Don’t be surprised if, along with other nutritional revelations on wine labels, you will also be made aware of the amount of calories in a standard sized glass of wine. What is considered standard for wine is a 5-ounce glass.So if you are a calorie counter, you are consuming roughly 120 calories per 5 ounce serving.
That should not be a concern, if you drink in moderation.
This is the latest in a string of reports that are positive for wine as a healthy drink, all things considered.
Where wine really shines is in its capacity to deliver resveratrol, an antioxidant that combats cardiovascular conditions.
My good friends at Italo Americano published a report from Italy’s Higher Health Institute, among others that also found that resveratrol is capable of ”blocking the flu virus…at present there is no known pharmaceutical product which can effectively block the flu virus.”
Other medical analysis suggests that drinking two glasses of red wine per day helps prevent a host of other diseases related to the heart and nervous system.
One of the most frequent questions I get is the “Contains Sulfite” notice on the wine bottles. We all know that the government can get over-protective at times and this may be one of them.
The fact is that a tiny amount of sulfur dioxide is added to the fermentation process, to control oxidation in the wine and protect spoilage, like turning the wine into vinegar during aging. Nearly every wine maker adds sulfites.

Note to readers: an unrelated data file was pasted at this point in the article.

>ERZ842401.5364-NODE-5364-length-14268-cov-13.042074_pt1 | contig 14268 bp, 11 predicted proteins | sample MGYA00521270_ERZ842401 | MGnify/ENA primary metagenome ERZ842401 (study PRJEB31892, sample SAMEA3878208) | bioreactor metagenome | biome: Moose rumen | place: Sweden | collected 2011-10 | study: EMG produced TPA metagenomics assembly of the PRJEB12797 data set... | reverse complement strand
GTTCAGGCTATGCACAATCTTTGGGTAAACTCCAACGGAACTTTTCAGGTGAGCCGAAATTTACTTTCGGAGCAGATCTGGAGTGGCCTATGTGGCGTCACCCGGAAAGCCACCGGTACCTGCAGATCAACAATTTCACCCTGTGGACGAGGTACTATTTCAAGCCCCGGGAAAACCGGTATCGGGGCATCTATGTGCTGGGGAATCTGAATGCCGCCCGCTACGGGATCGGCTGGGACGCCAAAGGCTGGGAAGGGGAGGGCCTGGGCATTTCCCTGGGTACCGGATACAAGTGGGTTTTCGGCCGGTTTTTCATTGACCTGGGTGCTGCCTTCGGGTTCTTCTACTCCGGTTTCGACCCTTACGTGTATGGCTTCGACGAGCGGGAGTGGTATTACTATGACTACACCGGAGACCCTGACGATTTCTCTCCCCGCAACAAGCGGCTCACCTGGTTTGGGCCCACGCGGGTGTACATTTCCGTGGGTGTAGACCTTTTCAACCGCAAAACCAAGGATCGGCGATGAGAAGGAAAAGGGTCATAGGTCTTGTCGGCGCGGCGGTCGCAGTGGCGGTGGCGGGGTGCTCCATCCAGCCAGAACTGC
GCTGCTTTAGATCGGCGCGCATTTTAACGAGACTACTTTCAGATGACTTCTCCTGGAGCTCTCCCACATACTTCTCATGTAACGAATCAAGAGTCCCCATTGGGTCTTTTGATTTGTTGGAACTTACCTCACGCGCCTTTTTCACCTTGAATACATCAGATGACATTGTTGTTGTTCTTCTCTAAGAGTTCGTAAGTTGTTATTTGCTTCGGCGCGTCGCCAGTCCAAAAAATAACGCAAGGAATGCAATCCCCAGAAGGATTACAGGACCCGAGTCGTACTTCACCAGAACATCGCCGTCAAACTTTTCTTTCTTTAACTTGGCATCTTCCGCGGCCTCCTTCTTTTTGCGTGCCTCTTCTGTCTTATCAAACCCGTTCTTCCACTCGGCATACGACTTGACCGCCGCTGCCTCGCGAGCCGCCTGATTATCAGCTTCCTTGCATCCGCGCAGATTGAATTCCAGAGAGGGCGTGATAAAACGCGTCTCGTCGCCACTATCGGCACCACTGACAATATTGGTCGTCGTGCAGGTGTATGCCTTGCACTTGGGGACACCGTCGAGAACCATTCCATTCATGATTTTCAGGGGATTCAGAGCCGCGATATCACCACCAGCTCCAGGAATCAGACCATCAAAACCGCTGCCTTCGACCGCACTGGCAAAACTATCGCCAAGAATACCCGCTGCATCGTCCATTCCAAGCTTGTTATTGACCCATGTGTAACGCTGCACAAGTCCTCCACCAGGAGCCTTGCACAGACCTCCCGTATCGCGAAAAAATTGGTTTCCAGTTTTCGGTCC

Only Australia and the U.S. require a label mentioning the additive. Sulfites don’t give you headaches, like some say. Likely it’s an allergic reaction. I know individuals who take anti-histamines before consuming wine and that seems to calm the problem.
Hats off to Charles Krug Winery, Napa Valley’s first winery and the sanctuary for several of the venerable Mondavi Family members.
They invented the public wine tasting event in 1951 at the onset of their harvest that year. This year, Peter Mondavi Senior, 98 years young, will conduct his 61st tasting and break ground for an exciting new hospitality center Sept. 8, on the Great Lawn. The winery was founded in 1861. Check out the details at charleskrug.com.
Wine Enthusiast Magazine just came out with their top 100 Restaurants in America, and in the San Diego area where this column is produced, Addison at the Grand Del Mar is the clear leader.
The wine program, directed by Jesse Rodriguez since its beginnings is “extensive and deep, strong on verticals and diverse, highlighting small producers.” Rodriguez has some 25,000 bottles in the cellar as last count.
The signature dish is the Braised Short Ribs, having gone from rustic to refined, using Port Wine and various spices. Learn more at addisondelmar.com. If you are in Beverly Hills, try CUT by Wolfgang Puck.
Here’s a brief but reliable wine pairing rule of thumb for popular dishes: